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The original Socialist Labour Party was founded on 7th June 1903 by Scottish socialists including George Yates, Tom Bell, Neil McLean and Irish Republican James Connolly. Splitting from the 'reformist' Social Democratic Federation the rebels used Connolly's paper 'the Socialist' to announce the formation of a political party committed to socialism. They believed that only a party drawing on the tradition of industrial struggle could advance the interests of workers.

Following the foundation of the Labour Representation Committee in 1900 and its successor, the Labour Party, in 1910, the status of the SLP was compromised and by 1923 it was no longer operating.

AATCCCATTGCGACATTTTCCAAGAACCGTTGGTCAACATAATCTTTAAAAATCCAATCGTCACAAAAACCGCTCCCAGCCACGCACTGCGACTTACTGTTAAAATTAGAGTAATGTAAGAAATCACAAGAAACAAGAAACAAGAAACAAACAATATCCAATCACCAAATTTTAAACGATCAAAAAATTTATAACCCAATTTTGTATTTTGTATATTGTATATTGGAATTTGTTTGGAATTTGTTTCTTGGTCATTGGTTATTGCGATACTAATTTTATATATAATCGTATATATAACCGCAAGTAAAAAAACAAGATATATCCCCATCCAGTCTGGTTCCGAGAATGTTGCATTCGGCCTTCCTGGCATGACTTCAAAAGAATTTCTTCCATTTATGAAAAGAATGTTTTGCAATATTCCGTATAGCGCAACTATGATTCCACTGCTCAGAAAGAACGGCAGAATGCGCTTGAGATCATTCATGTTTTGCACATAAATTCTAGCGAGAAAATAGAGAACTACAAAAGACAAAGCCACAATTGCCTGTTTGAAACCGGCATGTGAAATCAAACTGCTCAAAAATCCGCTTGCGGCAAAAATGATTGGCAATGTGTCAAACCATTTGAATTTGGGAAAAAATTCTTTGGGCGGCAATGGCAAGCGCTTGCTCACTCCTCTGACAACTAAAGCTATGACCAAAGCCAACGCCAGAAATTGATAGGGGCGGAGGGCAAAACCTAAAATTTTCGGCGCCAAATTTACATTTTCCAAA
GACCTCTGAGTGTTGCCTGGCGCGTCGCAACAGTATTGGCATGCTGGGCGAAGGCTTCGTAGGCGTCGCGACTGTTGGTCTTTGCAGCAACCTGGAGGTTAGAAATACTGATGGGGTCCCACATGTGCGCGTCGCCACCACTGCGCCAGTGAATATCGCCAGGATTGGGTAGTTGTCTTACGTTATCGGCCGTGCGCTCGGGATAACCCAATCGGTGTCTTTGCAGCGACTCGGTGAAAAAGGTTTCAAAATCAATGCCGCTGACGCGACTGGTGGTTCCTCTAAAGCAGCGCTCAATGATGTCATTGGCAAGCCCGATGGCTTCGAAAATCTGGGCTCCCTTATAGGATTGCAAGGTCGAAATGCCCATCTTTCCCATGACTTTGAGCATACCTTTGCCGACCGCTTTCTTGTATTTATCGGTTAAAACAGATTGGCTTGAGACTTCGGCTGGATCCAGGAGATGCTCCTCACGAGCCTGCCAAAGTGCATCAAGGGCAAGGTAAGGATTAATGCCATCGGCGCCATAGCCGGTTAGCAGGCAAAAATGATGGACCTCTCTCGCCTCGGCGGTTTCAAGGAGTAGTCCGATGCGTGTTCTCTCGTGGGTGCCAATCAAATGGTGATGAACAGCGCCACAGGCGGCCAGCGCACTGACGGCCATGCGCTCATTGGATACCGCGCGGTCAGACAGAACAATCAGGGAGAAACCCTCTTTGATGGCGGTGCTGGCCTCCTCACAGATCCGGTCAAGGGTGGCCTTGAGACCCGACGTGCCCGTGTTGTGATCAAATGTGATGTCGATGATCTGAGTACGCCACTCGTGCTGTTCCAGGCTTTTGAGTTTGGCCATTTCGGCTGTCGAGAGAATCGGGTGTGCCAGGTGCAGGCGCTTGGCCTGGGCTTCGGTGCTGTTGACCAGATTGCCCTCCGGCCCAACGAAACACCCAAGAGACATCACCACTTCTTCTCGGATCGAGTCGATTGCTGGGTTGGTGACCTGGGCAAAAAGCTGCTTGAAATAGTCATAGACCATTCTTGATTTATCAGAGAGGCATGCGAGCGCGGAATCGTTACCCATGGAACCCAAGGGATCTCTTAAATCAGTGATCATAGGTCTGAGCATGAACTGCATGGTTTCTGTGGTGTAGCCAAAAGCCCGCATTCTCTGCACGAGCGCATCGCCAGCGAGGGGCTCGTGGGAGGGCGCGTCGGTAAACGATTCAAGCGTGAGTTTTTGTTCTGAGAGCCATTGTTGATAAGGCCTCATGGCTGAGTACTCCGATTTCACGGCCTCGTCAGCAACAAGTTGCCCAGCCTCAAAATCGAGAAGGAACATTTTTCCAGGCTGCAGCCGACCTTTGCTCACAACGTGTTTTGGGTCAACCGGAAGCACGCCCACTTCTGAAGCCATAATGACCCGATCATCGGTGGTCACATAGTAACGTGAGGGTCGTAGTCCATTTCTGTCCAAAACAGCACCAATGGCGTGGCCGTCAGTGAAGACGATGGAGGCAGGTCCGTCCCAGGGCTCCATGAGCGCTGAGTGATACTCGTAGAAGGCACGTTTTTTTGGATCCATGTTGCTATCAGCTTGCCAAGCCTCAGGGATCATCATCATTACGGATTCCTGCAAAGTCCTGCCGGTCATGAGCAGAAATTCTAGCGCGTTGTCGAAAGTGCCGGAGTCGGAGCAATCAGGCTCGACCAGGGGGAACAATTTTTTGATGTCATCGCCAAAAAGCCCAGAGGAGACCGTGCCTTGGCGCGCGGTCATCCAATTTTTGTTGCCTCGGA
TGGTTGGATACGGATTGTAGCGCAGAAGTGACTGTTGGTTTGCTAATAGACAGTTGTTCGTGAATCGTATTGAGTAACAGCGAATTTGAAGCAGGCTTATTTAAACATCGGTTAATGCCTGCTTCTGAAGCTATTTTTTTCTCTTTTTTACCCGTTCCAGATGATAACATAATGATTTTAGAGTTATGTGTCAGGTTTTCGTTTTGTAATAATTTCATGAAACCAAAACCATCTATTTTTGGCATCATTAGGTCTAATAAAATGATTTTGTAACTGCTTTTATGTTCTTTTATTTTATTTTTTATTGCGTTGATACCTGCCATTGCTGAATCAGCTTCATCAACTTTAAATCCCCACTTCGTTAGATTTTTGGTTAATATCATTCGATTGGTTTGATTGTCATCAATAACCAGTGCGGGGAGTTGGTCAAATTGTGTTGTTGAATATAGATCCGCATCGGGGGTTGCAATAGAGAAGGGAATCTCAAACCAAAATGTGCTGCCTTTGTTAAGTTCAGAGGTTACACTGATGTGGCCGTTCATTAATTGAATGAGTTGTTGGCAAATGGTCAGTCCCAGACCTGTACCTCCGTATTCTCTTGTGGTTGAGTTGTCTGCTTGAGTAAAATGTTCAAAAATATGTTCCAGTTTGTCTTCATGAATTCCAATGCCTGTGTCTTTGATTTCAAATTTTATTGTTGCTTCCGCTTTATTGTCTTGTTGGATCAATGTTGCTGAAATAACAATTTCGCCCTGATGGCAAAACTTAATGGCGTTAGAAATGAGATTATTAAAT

The original SLP warned against the federal Labour Party which it regarded as a party of liberal social democracy which would move to the right and embrace capitalism.

Connolly's Paper


On 4th May 1996 following the ditching of the Labour Party's constitution, its 'commitment' to common ownership and its eventual embrace of the free market, the Socialist Labour Party was re-established with Arthur Scargill, the Miner's President, as its leader.

People from the Communist Party, the Labour Party and many in the trades union movement contributed to the founding congress of the SLP. Quite rightly they saw a Socialist Labour Party not tied to the structures of reformism as the only idea capable of winning support for socialism amongst the Labour and Trades Union Movement and eventually amongst the people as a whole. 

HERE for Arthur Scargill's 1995 article calling for the re-constitution of Socialist Labour

HERE for the SLP 1996 founding 'Manifesto'